Some dive sites are good for invertebrates, others are good for fish, and still others have interesting bottom topography. It is, however, unusual for sites to have it all. One of the Camel Bay sites that, indeed, has it all is a seldom-visited spot called Horseshoe.

Horseshoe is best described as one of the “outer” outer pinnacles and is a newly discovered spot a bit further offshore than the Outer Pinnacles in Carmel Bay. This raised rocky area is shaped much a “U” or horseshoe (hence the name) and the open-end roughly points southeast. The high spot is about 53 feet and the deep-water surrounding the rocky area is over 90 feet. Surrounding the horseshoe is a number of narrow, steep-sided canyons and spires.
Horseshoe has one of the more rugged bottom topographies of any dive site. For those who are familiar with the southwest, its structure looks something in between Monument Valley and Antelope Canyon. In some areas long, steep-sided canyons wind through the rocky mass. In other spots spires jut up dramatically some 40 feet or more from the 90-foot bottom. The canyons are so steep that even in a respectable swell there was little to no surge in the comfort of the canyons.
The upper portions of the rock are adorned with the most colorful cornucopia of sessile invertebrates that I have seen in many years. The hydrocoral here is particularly impressive. Some stands are big, stout and ancient. Others are tiny, and very delicate. All are pristine with scarcely a broken branch to be found. Divers should be especially vigilant of their buoyancy here to keep the coral in this pristine condition. Among the hydrocoral are patches of deeply colored orange and yellow sponges, along with pink and purple colonies of tunicates, and a few patched of strawberry anemones. From a distance the reef seems to glow with a rainbow of colors. This is especially true on a sunny day.
Going a bit deeper the canyon walls are not as completely covered with invertebrates as the shallower portions of the reef, but the fish life is more abundant. There were several China rockfish hiding back in one of the smaller caves, and scores of gopher, copper, grass rockfish. A large school of blue rockfish circumnavigated the rocky plateau. The presence of China rockfish was particularly refreshing since they are relatively rare and are normally found only on rarely visited, offshore reefs in California. There were also a number of small lingcod and a horde of gobies, kelpfish, and juvenile rockfish hiding in cracks and caves. This is a fish photographer’s or fish watcher’s paradise, since this is a reserve and the fish seem to know they are protected.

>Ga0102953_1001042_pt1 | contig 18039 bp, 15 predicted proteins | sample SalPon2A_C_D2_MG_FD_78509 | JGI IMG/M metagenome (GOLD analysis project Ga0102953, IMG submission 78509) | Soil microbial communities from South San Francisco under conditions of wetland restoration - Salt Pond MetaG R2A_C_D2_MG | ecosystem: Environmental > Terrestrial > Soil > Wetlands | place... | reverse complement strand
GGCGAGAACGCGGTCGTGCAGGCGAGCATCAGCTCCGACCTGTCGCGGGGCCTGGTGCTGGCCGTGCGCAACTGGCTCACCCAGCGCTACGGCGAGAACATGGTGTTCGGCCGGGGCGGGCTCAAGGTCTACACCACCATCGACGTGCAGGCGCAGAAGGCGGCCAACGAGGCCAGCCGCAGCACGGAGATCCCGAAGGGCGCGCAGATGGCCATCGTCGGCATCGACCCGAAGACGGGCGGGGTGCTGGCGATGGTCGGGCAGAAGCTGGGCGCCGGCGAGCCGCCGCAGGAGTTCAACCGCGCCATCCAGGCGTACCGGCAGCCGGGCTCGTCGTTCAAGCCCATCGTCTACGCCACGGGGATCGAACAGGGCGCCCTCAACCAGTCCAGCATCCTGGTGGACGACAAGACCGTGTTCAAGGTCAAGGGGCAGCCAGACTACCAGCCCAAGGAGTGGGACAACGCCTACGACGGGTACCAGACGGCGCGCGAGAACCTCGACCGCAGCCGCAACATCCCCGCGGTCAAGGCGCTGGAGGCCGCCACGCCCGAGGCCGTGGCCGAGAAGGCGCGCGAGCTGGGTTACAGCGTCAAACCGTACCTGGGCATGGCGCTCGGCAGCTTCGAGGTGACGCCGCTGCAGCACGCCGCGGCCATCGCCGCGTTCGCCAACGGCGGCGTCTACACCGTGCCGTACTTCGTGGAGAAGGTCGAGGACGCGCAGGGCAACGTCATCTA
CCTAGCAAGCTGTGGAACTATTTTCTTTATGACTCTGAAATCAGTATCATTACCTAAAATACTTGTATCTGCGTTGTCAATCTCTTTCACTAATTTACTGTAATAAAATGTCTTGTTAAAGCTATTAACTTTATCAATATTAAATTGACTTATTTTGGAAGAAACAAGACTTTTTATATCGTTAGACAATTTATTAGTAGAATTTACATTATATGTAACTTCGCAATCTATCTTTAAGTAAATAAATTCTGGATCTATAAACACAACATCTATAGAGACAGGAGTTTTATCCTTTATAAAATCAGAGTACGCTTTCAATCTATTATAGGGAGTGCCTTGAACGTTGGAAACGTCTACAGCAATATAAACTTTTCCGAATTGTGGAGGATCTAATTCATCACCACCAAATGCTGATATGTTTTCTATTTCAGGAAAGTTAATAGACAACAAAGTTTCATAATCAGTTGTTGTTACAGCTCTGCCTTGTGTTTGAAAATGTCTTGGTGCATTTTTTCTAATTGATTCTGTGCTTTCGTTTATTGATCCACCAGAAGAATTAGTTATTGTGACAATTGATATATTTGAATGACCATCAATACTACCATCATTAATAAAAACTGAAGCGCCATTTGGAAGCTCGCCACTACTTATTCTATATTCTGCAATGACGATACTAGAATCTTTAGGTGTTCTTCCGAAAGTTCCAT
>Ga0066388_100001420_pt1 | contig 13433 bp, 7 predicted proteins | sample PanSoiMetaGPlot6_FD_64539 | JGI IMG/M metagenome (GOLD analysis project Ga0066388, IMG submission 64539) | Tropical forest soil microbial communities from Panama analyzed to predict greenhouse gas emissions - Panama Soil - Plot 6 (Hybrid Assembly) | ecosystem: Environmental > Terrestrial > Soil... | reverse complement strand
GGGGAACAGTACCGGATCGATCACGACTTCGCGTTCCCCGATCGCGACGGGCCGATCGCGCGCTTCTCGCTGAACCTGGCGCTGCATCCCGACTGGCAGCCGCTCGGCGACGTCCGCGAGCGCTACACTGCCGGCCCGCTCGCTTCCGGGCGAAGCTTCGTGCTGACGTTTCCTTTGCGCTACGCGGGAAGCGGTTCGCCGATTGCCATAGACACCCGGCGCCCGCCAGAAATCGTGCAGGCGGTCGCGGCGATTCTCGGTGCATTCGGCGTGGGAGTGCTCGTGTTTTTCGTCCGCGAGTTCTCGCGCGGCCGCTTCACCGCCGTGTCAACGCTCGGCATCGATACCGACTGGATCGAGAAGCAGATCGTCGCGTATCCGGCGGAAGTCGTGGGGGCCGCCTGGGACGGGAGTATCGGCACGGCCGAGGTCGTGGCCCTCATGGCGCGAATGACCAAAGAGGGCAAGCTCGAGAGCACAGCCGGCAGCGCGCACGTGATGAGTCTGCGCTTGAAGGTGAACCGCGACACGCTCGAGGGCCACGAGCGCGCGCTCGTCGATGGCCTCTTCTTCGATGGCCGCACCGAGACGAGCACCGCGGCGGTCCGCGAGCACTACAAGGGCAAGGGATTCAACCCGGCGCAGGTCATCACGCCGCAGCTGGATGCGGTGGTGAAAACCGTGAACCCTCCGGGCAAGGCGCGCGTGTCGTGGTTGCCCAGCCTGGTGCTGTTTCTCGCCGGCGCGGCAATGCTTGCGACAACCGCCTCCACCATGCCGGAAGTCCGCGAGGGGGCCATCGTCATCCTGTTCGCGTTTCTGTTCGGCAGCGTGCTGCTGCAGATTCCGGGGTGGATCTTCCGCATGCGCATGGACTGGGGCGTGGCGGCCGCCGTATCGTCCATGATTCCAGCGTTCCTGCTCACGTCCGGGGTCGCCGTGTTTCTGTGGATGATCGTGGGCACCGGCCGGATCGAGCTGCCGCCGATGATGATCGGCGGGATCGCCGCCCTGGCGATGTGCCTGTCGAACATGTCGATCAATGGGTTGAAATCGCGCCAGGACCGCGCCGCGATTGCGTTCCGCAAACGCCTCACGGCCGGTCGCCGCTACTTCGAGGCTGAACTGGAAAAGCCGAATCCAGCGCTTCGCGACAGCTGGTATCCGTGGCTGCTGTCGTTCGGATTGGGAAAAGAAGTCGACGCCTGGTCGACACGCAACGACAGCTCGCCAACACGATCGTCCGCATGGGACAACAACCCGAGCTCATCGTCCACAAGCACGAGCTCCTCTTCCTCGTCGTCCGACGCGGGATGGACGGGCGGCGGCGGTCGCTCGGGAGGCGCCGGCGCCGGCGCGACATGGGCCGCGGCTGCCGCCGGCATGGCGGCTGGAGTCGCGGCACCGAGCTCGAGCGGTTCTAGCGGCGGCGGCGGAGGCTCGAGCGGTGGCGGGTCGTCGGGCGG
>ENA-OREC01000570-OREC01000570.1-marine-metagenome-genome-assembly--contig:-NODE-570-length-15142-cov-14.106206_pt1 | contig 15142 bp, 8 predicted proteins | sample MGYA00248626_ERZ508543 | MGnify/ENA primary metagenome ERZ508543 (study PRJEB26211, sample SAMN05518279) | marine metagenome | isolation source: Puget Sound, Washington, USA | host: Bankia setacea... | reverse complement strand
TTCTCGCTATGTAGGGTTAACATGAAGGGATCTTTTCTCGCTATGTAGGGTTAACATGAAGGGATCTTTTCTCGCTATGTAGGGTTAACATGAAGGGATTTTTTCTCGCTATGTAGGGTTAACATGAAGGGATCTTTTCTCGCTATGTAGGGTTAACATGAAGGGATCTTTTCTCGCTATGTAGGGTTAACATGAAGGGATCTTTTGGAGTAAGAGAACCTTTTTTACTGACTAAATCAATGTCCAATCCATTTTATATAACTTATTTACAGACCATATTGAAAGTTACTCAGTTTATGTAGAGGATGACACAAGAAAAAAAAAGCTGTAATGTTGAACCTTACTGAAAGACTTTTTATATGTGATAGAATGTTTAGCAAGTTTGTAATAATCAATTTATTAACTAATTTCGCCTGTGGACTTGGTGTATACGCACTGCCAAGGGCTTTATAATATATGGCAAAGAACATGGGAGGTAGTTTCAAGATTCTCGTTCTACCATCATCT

The deeper walls on our late January dive were covered with nudibranchs, mostly Monterey dorids and yellow edged cadlinas. The cadlinas were particularly amorous that day and most were paired off mating and laying eggs. There were many egg masses on the rocky wall, promising a large number of nudibranchs next year. A single Strong’s Berthella was feeding on a bryozoan. This is a relatively rare, distant relative of the nudibranchs, and was particularly photogenic with its rolled rhinophores and spotted backside. This pleurobranch looks like a nudibranch, but has no external gills; its gills are hidden under its mantle.
Horseshoe is not divable every day because it so exposed and vulnerable to the prevailing swell. On the right day you will find no better dive in the Monterey area with both interesting marine critters and spectacular bottom topography. Monterey’s charter boats like to dive this site, conditions permitting.
Location: About a mile south off Pescadero Point in Carmel Bay. You will need GPS to this site at 36° 33.300′ N, 121° 58.154′ W.
Access: Boat only.
Depths: 53 to 91 feet.
Skill Level: Intermediate or better.
Photography: Great photography for invertebrates and reef fish. Great wide angle photography for hydrocoral and reef scenes.
Hunting: This site is within the Carmel Pinnacles State Marine Reserve and nothing may be taken.
Hazards: Divers should watch for swell, currents, and boat traffic.
Charter Boats Serving the Area:
Escapade — (831) 465-1185
Beach Hopper II — (408) 463-0585